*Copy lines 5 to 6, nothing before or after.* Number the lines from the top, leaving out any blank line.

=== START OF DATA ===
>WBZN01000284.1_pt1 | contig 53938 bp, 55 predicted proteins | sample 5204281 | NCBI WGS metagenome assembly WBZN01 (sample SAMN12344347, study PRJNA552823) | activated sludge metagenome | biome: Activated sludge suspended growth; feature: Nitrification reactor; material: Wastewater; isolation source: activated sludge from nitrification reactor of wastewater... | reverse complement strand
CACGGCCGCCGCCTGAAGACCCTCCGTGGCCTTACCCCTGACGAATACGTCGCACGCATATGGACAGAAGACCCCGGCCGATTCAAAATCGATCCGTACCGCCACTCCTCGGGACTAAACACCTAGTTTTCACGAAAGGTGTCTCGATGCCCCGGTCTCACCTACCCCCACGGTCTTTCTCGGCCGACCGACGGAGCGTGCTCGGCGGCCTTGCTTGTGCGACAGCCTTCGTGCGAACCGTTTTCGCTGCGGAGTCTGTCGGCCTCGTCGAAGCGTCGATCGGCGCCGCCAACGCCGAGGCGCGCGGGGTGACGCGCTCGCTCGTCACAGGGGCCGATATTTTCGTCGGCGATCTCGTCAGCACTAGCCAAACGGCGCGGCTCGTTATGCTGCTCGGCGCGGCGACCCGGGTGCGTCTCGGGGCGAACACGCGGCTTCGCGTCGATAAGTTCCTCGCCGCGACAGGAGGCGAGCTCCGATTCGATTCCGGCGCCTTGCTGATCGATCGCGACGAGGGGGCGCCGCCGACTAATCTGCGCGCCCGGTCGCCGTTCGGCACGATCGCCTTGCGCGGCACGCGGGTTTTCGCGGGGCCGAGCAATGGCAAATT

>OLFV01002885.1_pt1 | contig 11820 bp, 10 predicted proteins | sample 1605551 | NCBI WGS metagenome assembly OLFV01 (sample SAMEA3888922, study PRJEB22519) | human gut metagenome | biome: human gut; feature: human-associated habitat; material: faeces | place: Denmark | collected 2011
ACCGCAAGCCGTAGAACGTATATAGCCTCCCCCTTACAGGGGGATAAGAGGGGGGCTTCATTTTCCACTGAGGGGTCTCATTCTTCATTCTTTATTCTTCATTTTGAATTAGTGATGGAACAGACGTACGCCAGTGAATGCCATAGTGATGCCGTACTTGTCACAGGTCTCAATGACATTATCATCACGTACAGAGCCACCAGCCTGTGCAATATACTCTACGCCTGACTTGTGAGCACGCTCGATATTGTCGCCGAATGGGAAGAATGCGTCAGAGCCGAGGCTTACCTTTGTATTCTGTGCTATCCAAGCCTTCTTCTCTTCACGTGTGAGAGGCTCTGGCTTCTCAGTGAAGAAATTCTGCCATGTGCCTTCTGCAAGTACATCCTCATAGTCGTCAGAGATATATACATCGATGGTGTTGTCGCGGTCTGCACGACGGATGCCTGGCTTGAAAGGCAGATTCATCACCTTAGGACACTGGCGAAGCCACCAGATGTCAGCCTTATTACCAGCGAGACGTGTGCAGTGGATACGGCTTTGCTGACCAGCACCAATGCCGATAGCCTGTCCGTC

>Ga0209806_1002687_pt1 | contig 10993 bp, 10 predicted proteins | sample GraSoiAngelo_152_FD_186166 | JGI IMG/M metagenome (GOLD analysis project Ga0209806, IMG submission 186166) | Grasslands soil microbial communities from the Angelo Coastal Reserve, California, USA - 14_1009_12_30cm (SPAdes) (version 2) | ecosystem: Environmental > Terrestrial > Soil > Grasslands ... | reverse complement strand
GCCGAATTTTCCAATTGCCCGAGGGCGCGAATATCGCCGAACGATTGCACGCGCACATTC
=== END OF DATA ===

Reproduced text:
>Ga0209806_1002687_pt1 | contig 10993 bp, 10 predicted proteins | sample GraSoiAngelo_152_FD_186166 | JGI IMG/M metagenome (GOLD analysis project Ga0209806, IMG submission 186166) | Grasslands soil microbial communities from the Angelo Coastal Reserve, California, USA - 14_1009_12_30cm (SPAdes) (version 2) | ecosystem: Environmental > Terrestrial > Soil > Grasslands ... | reverse complement strand
GCCGAATTTTCCAATTGCCCGAGGGCGCGAATATCGCCGAACGATTGCACGCGCACATTC